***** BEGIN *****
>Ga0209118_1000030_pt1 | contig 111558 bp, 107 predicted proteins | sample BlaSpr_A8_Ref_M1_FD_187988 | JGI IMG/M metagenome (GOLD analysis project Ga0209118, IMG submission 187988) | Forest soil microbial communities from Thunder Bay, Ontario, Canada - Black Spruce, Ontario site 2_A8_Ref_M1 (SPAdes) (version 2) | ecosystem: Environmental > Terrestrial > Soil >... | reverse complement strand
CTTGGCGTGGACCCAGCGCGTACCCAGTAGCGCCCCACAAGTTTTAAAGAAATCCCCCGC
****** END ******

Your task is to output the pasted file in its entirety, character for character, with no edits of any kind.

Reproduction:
>Ga0209118_1000030_pt1 | contig 111558 bp, 107 predicted proteins | sample BlaSpr_A8_Ref_M1_FD_187988 | JGI IMG/M metagenome (GOLD analysis project Ga0209118, IMG submission 187988) | Forest soil microbial communities from Thunder Bay, Ontario, Canada - Black Spruce, Ontario site 2_A8_Ref_M1 (SPAdes) (version 2) | ecosystem: Environmental > Terrestrial > Soil >... | reverse complement strand
CTTGGCGTGGACCCAGCGCGTACCCAGTAGCGCCCCACAAGTTTTAAAGAAATCCCCCGC